Tag Archives: THD

Asheville, Walnut Cove, Biltmore Forrest and Western North Carolina’s Audio and Home Theater specialists present Cane Creek AV and Paul McGowan – PS Audio, Intl.

Tube sound

There’s been speculation now and in the past that tube based products sound “better” than their solid state counterparts because of the differences in distortion they add. What’s the truth behind these ideas? Let’s first look at the distortion in question.

Harmonic distortion means the amplification device adds something that wasn’t in the music to begin with. In the case of solid state, 3d order (odd) harmonics prevail, while tubes have greater second order (even) harmonics. So, what’s that mean?
Each frequency has what engineers call a fundamental. Simply put, this is the frequency under discussion. For example, if we have a 25Hz tone, the fundamental is its namesake, 25Hz. Harmonics are added to this fundamental in increments of odd or even numbers. For example, if the fundamental frequency is 25 Hz, the frequencies of the next harmonics are: 50 Hz (2nd harmonic), 75 Hz (3rd harmonic), 100 Hz (4th harmonic). The extra tones are added at some loudness less than the original signal.

When you see figures of THD (Total Harmonic Distortion) it means all the harmonics, both odd and even, are added together and produce a number which is a percentage of the total loudness. If your preamp’s specs suggest THD levels of 0.1%, that means when added up, the extra tones are 1/10th of one percent of the total volume level of the original tone.

Studies have shown that even harmonics sound sweeter and more musical than odd. Tubes produce more even than odd and this fact is thought to be a primary reason tube circuits sound more musical than solid state. But is that true?

We’ll continue tomorrow.

Asheville, North Carolina ‘s Home Theater and Audio specialists present Cane Creek AV and Paul McGowan – PS Audio, Intl.

3 barleycorns

We discuss a lot how measurements have little correlation to sound quality. One of the reasons for this, of course, is that most measurements were never designed to inform us how something actually sounds. Rather, the original measurement standards, like THD, were designed to help engineers know if the amplifier they were building was working well enough to even use. In other words, their original intent had little to do with what we rely on them to tell us today.

Created for one purpose, morphed into service for something else simply because there were no better alternatives.
For example, back in ‘the day’, when an amp designer could get his tube power or preamp’s distortion below 10%, that meant things were working well enough to release to the general public. Over the years as designers were able to reduce this figure lower and lower, it became marketing material to help sell products. At no time I am aware of were THD measurements effectively used to judge the actual sound quality.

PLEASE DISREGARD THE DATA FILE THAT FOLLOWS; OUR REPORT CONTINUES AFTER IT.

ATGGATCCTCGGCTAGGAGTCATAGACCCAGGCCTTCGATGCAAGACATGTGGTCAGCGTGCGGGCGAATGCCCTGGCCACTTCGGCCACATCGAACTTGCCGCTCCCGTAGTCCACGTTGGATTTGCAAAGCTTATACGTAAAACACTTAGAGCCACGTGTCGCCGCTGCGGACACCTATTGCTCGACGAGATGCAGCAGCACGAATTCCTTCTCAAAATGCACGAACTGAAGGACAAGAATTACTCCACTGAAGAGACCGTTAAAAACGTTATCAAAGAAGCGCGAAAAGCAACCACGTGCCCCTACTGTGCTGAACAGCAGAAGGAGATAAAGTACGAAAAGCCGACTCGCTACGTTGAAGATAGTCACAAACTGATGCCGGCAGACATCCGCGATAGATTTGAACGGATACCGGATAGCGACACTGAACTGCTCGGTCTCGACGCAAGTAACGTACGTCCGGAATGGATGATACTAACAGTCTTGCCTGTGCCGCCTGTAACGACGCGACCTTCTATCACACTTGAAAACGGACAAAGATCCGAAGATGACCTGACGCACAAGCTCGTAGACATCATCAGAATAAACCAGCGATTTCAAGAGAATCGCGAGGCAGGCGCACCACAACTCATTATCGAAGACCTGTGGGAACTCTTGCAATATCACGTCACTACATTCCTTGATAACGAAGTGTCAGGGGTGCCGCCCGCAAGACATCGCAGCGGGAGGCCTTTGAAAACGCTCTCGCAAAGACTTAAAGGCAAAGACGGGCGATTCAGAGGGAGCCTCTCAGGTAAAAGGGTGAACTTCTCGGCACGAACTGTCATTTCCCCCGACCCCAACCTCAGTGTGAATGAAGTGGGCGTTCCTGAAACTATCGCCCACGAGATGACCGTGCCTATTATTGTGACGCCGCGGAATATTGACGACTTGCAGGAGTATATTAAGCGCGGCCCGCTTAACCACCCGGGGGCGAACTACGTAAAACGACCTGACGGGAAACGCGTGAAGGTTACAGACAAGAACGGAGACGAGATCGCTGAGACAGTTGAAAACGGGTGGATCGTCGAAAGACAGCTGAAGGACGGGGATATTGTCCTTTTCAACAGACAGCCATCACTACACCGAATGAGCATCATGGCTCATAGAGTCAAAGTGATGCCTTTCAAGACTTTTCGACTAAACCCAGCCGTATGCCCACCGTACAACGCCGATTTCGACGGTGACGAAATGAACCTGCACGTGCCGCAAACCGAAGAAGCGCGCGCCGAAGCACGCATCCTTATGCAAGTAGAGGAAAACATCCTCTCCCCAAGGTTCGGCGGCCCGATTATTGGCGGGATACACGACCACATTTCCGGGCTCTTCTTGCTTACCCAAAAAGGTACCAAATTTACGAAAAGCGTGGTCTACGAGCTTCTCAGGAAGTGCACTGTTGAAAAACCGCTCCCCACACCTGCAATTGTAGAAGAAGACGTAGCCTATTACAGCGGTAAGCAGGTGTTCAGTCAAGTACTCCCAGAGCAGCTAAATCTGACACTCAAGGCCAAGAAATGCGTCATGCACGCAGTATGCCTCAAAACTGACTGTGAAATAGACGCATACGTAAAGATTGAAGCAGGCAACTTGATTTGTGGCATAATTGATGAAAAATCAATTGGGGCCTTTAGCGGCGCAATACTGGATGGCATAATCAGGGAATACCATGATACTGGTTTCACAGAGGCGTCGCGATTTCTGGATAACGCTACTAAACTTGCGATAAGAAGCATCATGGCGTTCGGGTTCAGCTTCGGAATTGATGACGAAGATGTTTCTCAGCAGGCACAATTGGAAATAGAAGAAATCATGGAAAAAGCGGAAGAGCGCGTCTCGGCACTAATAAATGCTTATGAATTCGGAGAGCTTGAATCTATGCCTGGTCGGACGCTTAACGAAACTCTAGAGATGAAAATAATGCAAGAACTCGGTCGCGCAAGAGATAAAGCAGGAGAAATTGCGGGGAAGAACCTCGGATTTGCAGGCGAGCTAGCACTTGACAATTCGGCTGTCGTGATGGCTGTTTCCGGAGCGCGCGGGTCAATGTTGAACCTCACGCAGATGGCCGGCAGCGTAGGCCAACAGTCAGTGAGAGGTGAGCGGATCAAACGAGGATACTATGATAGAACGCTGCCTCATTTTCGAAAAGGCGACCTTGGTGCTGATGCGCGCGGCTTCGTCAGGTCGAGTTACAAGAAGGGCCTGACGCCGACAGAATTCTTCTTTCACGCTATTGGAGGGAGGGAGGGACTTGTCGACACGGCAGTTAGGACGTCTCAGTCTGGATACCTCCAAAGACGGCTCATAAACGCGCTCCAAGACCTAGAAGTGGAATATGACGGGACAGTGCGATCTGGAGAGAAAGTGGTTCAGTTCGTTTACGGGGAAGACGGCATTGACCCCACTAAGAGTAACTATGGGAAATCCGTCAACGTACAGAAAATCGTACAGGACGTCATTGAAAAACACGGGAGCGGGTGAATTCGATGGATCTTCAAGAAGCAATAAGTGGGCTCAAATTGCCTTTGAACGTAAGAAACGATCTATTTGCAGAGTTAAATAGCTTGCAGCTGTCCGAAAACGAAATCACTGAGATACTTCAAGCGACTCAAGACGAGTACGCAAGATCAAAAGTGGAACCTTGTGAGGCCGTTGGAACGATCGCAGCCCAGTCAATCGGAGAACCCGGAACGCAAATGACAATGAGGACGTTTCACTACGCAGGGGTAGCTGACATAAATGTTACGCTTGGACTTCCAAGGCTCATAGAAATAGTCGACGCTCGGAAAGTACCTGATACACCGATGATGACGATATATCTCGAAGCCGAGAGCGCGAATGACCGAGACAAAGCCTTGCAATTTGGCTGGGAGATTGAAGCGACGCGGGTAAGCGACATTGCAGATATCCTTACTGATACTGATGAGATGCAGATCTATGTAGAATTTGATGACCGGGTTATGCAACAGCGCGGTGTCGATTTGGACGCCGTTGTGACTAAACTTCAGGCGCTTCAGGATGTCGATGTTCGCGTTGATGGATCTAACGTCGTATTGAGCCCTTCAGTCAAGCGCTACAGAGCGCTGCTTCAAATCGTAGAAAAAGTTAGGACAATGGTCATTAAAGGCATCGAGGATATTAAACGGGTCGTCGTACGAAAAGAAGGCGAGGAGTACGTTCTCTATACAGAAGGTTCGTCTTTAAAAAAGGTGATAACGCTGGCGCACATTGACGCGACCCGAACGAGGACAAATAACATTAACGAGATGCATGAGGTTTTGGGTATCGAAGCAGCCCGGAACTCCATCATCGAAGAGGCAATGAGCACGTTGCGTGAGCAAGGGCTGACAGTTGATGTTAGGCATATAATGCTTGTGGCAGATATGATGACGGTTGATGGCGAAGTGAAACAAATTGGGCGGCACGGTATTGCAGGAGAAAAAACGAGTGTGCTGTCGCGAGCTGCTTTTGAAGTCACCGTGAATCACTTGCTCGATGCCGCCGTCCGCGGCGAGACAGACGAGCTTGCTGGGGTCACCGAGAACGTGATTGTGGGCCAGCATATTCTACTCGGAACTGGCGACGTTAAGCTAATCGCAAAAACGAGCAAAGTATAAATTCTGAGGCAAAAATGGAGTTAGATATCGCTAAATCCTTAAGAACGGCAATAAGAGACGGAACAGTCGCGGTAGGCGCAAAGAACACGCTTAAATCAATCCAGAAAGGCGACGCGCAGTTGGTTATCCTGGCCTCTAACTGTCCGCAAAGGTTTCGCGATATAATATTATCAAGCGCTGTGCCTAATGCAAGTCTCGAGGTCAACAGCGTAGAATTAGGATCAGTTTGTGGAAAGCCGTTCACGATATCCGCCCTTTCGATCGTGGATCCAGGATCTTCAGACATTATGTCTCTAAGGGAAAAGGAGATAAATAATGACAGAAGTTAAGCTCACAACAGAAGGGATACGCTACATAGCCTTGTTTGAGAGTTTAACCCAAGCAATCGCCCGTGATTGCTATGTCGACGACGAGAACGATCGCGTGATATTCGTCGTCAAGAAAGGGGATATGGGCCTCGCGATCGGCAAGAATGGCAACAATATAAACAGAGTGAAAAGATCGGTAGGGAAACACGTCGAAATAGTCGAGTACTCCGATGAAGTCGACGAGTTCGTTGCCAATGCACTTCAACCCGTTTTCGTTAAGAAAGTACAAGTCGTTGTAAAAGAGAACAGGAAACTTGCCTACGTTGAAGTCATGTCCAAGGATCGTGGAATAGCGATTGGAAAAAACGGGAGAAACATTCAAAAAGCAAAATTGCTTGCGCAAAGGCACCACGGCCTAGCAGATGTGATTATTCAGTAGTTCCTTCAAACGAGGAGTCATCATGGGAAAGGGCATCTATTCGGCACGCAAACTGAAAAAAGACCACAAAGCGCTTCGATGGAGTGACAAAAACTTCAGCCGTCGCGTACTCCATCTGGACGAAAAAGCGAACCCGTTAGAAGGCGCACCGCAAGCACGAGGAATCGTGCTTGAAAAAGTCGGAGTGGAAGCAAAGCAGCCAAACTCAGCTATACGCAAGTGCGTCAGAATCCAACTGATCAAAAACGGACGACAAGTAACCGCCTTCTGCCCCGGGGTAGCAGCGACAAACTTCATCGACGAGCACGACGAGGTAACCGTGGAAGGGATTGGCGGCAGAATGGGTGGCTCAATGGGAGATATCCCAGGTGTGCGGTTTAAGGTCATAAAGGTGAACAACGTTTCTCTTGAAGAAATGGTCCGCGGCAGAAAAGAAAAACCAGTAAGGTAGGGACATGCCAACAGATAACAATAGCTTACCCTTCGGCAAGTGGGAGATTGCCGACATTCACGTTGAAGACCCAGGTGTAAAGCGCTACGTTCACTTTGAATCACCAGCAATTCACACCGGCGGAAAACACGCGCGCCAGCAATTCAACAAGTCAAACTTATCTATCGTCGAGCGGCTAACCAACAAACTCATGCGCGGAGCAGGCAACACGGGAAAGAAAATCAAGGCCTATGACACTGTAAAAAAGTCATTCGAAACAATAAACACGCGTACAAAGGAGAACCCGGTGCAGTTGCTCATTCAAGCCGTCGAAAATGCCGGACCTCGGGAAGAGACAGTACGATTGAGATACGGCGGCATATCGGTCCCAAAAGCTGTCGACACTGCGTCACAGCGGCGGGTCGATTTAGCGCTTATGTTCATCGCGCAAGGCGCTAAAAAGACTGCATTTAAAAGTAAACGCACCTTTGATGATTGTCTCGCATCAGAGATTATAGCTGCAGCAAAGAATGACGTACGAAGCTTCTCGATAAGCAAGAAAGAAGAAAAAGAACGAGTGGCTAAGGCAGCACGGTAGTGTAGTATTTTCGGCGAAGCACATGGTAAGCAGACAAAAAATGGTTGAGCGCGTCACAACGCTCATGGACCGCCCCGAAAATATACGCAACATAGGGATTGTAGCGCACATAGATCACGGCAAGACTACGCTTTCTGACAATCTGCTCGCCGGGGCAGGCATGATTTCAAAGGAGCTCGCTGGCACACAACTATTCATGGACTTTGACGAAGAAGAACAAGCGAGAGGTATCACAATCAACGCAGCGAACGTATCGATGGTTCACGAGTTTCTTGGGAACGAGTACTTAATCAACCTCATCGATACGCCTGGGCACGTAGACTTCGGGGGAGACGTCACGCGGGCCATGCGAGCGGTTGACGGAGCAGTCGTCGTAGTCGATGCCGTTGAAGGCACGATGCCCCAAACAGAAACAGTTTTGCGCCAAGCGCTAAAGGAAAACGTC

They did, however, serve the marketing departments of stereo manufacturers quite well.

Today we see measurement gurus jumping up and down about slight rises in tiny distortions occurring well below what humans can even hear. But why? Because they can? What evidence is there we hear any of these distortions?

The first measurements that could begin to describe sound quality that I became aware of was inter modulation distortion (IM); and then only if it was high enough to cause trouble. Ever diminishing levels of IM are also meaningless when it comes to describing the sound of something. Yet they do make for good marketing material for companies and help measurement people have something to write down.

Matti Otala, John Curl and Eero Leinonen in their famous 1976 paper on TIM, made one of the first serious attempts to measure what we hear and show a difference. But in general, we use what we have ‘on the shelf’ because, well, we can. Not that it actually makes any sense to do so.

And that’s what’s interesting to me. In every case I can think of, measurement systems start out as simple means of quantifying one thing, then get morphed over for something else that makes no sense for the end game. We use them because they are there.
Take our Imperial measurement system we are so fond of here and in the UK. It’s a system we use only because we grew up with inches, feet and yards and while we might know of the far superior metric system, most of us are basically clueless about it. The ‘Imperial’ measurement system is based on nothing more than a few barleycorns yet – yet it stays with us – just like THD does to this day.
Watch this video if you want a good laugh and explanation.
Bottom line. Just because we CAN quantify something in a certain way doesn’t mean we SHOULD cling to it as proof of anything.